- Move away from the SF Bay Area (added in 2013) – I moved to Portland this year.
- Take a reading vacation (added 2014) – inspired by Brad Feld
- Read Warren Buffet’s shareholder letters (added in 2014)
- Speak at the Lean Startup Conference (added 2014) – I did that this year thanks to Laura Klein
I haven’t done this exercise yet this year, but I am sure I’ll uncover a few new things to inspire me.
You can see that the list is a mish-mash of big ticket items (i.e. write a book) and more approachable items (i.e. take a reading vacation).
The intent is to check-in with myself about what I want in my life.
My goal in creating the list is to not censor myself. The sky is the limit. If I could do anything, what would I want to do.
Ask yourself, if I could do anything, what would I want to do? – Tweet This
These lists may or may not influence my goals and priorities for the coming year, but it helps me expand my thinking and pushes me to consider what matters to me.
I learn a lot about myself from making this list. Year after year my list is populated with learning goals, travel destinations, and professional accomplishments. I tend to prioritize experiences over possessions and I’m often struggling between wanting to spend time alone and wanting to invest in relationships.
After seeing the same item pop up year after year, I’ll move it to my priority list for the coming year.
Identifying Priorities for the Year
Both the annual retrospective and the “101 lifetime goals” exercise help me think about my priorities for the coming year.
I consider the following questions:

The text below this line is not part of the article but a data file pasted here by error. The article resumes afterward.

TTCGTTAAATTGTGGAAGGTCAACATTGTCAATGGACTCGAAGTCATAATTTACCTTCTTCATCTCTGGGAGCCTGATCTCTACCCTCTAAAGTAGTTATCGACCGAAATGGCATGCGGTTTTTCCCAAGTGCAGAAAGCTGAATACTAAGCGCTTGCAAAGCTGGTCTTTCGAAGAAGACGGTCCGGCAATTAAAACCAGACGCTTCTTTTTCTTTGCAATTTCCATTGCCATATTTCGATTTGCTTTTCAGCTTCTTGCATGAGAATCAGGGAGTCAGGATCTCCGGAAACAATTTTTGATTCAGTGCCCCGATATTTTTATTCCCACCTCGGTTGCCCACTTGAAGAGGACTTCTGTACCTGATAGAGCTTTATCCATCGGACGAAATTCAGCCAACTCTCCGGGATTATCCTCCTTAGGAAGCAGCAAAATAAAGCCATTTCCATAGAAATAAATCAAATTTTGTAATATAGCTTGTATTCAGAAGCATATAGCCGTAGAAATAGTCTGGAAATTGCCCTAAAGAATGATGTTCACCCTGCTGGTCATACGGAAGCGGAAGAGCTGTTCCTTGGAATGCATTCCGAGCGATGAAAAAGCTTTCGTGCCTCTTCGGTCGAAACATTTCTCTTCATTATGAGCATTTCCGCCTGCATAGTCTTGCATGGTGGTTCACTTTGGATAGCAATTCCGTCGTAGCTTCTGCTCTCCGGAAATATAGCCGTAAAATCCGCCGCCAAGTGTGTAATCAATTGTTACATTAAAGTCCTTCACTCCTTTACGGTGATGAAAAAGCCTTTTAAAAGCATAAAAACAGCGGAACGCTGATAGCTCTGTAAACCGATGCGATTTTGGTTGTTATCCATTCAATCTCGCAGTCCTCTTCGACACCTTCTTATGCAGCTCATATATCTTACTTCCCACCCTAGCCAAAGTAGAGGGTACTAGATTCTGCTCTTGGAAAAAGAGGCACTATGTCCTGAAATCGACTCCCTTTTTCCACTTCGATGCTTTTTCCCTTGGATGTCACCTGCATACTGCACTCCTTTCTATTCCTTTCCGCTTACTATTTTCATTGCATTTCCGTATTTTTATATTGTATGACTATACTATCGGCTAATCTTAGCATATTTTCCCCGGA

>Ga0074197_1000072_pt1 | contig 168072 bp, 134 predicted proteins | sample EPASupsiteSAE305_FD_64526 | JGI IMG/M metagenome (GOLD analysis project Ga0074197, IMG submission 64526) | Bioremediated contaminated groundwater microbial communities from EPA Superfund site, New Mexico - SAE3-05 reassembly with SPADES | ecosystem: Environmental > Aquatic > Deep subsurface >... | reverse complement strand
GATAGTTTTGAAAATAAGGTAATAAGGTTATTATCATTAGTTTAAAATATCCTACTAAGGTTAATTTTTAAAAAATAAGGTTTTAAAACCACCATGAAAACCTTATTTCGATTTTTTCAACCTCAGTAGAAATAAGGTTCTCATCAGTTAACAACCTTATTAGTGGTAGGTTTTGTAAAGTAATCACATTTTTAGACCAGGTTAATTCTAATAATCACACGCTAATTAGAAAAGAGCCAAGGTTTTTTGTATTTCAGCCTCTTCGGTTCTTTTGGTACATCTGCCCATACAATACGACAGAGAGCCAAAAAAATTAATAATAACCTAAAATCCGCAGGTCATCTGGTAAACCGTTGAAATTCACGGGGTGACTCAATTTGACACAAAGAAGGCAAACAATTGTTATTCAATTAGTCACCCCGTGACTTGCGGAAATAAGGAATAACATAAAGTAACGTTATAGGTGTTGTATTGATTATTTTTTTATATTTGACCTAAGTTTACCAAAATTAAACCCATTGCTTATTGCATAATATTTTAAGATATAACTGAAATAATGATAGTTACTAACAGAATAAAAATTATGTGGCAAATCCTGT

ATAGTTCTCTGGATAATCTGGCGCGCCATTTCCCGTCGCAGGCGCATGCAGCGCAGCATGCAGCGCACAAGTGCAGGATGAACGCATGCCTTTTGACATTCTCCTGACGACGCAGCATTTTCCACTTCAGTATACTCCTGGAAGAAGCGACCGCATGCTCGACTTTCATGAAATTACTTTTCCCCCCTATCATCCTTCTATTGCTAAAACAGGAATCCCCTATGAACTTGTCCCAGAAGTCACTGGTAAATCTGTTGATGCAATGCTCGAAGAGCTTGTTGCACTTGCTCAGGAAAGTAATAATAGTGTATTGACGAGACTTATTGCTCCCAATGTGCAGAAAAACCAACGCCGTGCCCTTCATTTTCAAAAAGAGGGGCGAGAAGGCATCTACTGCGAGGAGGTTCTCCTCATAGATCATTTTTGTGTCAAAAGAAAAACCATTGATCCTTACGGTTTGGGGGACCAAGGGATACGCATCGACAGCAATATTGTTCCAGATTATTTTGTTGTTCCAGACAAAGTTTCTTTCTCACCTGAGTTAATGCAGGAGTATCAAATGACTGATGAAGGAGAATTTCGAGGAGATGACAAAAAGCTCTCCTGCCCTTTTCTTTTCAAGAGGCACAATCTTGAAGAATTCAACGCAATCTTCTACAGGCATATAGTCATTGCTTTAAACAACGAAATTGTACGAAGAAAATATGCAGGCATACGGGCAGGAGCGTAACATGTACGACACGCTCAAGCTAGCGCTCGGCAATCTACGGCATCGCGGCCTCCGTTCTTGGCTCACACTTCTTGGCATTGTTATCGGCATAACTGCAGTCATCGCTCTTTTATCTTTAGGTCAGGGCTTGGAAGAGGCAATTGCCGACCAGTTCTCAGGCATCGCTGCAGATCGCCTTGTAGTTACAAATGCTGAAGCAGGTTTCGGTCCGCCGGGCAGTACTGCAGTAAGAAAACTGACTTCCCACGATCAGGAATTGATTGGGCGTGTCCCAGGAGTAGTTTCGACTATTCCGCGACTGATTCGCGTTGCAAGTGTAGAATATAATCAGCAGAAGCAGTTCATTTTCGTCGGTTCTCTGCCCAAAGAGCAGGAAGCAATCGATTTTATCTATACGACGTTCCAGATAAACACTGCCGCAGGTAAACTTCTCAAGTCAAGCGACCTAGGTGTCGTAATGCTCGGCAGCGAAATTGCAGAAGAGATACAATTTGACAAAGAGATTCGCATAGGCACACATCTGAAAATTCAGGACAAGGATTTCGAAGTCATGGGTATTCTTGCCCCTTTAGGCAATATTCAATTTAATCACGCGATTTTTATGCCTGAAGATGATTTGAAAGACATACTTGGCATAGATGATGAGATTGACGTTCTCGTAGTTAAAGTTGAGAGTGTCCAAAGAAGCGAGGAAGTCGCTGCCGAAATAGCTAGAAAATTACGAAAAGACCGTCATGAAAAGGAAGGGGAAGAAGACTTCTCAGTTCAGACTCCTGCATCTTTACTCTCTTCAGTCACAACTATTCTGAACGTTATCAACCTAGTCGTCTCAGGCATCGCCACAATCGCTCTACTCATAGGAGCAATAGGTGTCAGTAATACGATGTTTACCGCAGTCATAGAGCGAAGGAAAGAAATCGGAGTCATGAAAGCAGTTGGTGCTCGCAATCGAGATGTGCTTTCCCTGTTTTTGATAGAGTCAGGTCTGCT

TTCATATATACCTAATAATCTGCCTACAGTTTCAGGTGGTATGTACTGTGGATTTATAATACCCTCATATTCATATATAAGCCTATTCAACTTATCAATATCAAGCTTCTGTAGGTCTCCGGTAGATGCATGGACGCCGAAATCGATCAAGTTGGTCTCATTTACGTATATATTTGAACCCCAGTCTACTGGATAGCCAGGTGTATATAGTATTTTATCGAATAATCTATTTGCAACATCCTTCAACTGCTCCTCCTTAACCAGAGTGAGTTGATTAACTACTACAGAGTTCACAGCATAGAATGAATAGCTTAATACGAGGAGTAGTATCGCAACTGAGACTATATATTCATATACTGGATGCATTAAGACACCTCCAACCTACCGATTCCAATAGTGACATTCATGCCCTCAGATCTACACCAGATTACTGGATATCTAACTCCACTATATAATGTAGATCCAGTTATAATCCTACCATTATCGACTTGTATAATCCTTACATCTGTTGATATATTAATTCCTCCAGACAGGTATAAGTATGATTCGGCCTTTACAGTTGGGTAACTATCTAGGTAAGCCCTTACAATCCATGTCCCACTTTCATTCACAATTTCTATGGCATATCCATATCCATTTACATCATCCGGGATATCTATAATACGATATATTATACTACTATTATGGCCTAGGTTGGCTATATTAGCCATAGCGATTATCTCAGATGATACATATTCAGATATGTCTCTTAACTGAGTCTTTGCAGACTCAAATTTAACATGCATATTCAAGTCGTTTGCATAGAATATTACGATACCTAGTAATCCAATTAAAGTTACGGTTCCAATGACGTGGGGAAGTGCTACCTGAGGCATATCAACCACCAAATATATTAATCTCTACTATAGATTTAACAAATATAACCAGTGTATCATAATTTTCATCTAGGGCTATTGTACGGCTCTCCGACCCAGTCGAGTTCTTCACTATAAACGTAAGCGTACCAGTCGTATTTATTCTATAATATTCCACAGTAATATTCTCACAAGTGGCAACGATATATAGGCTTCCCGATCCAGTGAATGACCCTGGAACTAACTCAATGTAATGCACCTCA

- What do I want to do more of?
- What do I want to do less of (or stop doing)?
- What are my priorities for this upcoming year?
I won’t get to these questions for another week or so, but here are some examples from previous years.
Heading into 2013, my priorities were:
- Sleep 8 hours a night
- Eat well
- Connect with People
- Expand my comfort zone
- Primary Income
- Side Income
In 2013, I was a full-time employee, maintaining my consulting business on the side. I didn’t want my side income to dry up, knowing that if it did, it would be much harder to jump back to consulting when I was ready.
I was also focused on developing habits that supported both physical health and my own development.
Heading into 2015, I was consulting full-time and my priorities changed. They were:
By this point, I had confidence that my consulting business would continue to grow, my healthy habits were strong, and my primary focus was on increasing the types of activities I knew I wanted to do more of over the long run.
Looking back on the year, I excelled in the coaching, teaching, and adventure priorities. I read a lot, but not quite as much as I wanted to, and I blew it on the writing priority.
I also have to acknowledge that my fitness habits were not as strong as I had hoped and that should have continued to be a priority. But that’s exactly the value of this process.
Decide on annual priorities so that you know when and where to invest. – Tweet This
Goals, Systems, and Habits
After I’ve identified my priorities for the year, I set goals, design systems to help me achieve those goals, and develop habits to maintain those systems.
I’ll share my methodology for this process next week. Don’t miss it, Subscribe to the Product Talk mailing list.